Black people in the US suffer more from chronic diseases and receive inferior health care relative to white people. Racially skewed math can make the problem worse.
Doctors often make life-changing decisions about patient care based on algorithms that interpret test results or weight risks, like whether to perform a particular procedure. Some of those formulas factor in a person's race, meaning patients' skin color can affect access to care.
A new study of patients in the Boston area is one of the first to document the harm that can cause. It examined the effect on care of a widely used but controversial formula for estimating kidney function that by design assigns Black people healthier scores.
The study analyzed health records for 57,000 people with chronic kidney disease from the Mass General Brigham health system that includes Harvard teaching hospitals Massachusetts General and Brigham and Women's. One third of Black patients, more than 700 people, would have been placed into a more severe category of kidney disease if their kidney function had been estimated using the same formula as for white patients.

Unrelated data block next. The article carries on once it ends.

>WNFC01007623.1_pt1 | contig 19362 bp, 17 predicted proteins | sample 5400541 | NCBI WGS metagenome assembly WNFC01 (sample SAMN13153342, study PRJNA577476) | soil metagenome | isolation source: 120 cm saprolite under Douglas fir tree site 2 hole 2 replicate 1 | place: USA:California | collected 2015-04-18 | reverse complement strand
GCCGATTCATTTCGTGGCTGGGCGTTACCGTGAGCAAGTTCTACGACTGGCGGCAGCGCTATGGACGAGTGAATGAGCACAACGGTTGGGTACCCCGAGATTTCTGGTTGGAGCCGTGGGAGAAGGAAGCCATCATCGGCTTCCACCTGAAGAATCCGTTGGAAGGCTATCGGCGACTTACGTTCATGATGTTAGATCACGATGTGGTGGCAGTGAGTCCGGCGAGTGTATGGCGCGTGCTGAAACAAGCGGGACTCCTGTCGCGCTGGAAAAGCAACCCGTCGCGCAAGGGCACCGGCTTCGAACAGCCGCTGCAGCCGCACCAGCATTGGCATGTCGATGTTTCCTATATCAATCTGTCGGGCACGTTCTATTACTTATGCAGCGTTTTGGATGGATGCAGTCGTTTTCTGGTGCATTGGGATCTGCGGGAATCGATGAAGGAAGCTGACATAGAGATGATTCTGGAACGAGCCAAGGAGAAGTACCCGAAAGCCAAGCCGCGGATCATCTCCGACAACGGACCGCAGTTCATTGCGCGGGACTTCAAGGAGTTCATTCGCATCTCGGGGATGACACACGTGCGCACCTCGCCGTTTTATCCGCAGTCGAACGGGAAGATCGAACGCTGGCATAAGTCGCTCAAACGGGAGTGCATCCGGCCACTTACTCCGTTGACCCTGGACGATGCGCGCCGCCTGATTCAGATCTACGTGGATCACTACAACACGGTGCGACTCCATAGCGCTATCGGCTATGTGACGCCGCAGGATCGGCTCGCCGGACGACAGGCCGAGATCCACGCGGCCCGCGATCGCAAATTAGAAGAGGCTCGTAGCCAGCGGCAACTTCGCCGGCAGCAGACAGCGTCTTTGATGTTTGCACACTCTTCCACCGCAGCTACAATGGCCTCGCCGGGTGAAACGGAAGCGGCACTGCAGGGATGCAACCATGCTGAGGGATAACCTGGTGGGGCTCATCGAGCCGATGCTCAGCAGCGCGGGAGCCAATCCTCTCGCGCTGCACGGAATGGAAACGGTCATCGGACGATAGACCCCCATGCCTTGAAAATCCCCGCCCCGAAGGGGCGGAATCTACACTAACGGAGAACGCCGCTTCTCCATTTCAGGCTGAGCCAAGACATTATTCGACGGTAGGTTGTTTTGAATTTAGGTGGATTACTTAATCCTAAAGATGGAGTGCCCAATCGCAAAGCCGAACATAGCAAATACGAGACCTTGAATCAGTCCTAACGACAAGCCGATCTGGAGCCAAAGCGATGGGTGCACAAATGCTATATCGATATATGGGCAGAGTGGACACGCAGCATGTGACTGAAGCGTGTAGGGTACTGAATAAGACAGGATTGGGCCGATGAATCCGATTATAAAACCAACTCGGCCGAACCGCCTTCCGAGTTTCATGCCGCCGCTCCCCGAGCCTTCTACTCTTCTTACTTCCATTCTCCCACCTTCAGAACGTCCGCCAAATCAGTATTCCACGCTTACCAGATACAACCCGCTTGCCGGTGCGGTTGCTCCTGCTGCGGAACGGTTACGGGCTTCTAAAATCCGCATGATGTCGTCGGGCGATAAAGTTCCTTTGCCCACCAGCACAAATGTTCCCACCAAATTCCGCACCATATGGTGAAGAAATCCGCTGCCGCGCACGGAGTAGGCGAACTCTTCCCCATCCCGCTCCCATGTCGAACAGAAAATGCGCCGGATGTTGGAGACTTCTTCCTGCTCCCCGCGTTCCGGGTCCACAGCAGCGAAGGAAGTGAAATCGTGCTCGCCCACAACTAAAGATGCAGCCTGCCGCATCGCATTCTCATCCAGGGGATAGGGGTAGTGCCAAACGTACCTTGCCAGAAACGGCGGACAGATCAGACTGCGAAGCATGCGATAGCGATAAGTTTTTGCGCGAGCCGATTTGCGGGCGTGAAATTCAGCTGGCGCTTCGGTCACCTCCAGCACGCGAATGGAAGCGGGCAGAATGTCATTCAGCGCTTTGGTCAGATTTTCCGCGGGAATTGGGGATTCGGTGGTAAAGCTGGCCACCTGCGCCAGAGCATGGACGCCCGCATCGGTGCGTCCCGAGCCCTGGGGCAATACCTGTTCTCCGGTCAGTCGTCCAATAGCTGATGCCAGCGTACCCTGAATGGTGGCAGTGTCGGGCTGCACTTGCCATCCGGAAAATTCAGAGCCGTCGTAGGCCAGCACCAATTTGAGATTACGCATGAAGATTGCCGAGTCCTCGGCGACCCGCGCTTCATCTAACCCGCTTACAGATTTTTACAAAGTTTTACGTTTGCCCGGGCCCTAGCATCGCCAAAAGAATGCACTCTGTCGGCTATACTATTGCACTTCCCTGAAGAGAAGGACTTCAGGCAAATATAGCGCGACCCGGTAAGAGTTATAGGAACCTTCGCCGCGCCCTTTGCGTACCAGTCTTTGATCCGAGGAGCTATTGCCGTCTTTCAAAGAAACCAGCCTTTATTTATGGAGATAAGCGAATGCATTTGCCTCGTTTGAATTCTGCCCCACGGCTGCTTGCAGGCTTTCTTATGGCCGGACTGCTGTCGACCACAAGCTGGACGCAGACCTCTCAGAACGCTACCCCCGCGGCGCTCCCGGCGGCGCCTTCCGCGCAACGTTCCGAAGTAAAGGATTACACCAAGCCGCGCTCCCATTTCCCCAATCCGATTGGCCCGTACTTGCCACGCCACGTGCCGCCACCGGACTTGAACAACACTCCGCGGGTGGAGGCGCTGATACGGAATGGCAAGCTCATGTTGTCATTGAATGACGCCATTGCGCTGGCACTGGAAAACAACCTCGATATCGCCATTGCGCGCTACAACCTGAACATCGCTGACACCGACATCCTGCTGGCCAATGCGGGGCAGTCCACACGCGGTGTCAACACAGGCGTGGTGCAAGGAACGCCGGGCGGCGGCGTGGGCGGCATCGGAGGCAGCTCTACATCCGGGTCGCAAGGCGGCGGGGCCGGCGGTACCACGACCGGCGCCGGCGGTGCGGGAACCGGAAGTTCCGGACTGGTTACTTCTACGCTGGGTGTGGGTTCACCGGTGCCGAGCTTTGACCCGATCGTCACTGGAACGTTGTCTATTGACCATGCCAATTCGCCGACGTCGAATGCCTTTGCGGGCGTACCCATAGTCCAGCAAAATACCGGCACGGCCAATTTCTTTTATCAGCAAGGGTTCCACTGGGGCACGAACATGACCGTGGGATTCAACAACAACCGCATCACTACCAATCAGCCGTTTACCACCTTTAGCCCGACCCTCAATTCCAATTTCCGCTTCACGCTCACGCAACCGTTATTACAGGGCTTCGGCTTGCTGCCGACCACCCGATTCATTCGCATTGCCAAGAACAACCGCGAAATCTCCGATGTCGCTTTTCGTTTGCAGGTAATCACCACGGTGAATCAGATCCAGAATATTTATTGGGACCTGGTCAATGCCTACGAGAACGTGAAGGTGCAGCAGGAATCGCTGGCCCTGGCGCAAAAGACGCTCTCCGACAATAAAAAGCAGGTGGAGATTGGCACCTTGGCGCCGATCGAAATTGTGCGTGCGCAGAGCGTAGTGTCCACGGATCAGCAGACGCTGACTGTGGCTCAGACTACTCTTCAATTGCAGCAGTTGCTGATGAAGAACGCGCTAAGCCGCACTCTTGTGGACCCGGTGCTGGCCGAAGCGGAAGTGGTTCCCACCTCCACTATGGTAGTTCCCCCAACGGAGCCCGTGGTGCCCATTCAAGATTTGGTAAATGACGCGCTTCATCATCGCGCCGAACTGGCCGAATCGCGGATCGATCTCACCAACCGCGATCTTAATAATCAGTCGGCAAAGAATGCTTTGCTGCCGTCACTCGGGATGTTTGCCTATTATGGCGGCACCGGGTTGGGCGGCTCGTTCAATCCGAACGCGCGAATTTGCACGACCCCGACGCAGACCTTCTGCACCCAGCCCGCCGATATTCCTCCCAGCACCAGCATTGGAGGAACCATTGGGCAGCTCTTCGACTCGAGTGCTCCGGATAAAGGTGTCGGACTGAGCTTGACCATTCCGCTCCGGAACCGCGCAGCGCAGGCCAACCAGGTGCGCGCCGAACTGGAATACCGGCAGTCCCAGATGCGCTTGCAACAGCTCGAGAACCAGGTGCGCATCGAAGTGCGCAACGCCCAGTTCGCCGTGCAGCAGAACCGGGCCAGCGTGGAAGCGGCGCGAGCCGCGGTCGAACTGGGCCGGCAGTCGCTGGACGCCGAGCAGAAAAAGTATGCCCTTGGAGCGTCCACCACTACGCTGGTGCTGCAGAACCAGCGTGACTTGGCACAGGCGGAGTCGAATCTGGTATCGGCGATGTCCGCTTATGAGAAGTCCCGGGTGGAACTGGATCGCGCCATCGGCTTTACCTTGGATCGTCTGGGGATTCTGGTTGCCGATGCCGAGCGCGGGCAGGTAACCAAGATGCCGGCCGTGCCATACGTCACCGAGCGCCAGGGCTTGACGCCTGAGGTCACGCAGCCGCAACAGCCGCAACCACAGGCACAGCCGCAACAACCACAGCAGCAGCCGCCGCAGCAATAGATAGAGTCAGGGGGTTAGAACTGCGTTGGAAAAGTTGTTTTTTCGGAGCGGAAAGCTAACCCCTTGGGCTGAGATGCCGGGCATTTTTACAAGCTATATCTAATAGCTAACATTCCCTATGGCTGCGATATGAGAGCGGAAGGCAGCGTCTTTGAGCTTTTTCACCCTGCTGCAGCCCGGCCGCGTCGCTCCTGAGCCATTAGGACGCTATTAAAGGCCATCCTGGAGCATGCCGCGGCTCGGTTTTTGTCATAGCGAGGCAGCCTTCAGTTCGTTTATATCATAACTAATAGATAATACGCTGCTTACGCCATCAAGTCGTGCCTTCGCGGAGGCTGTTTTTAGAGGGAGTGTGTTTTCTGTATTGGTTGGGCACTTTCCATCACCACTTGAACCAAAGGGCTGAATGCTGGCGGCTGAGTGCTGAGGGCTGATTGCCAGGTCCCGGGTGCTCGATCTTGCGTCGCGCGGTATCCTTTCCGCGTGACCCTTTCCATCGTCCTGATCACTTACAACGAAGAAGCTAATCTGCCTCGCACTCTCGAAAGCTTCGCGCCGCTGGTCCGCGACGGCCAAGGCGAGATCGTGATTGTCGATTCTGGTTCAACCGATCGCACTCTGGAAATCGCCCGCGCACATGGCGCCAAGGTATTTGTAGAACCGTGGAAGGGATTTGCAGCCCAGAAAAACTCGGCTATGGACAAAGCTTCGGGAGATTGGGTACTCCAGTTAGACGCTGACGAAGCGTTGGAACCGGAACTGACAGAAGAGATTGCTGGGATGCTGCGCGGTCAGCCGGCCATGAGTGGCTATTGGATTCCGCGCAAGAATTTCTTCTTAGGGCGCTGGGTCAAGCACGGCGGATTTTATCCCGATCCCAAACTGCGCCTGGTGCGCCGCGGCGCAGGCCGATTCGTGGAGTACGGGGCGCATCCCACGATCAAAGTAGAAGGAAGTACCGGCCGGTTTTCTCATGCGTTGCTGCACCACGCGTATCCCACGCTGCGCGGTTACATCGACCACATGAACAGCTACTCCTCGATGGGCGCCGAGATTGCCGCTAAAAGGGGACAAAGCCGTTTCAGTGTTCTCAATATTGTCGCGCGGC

That could have affected decisions such as when to refer someone to a kidney specialist, or refer them for a kidney transplant. In 64 cases, patients' recalculated scores would have qualified them for a kidney transplant wait list. None had been referred or evaluated for transplant, suggesting that doctors did not question the race-based recommendations.
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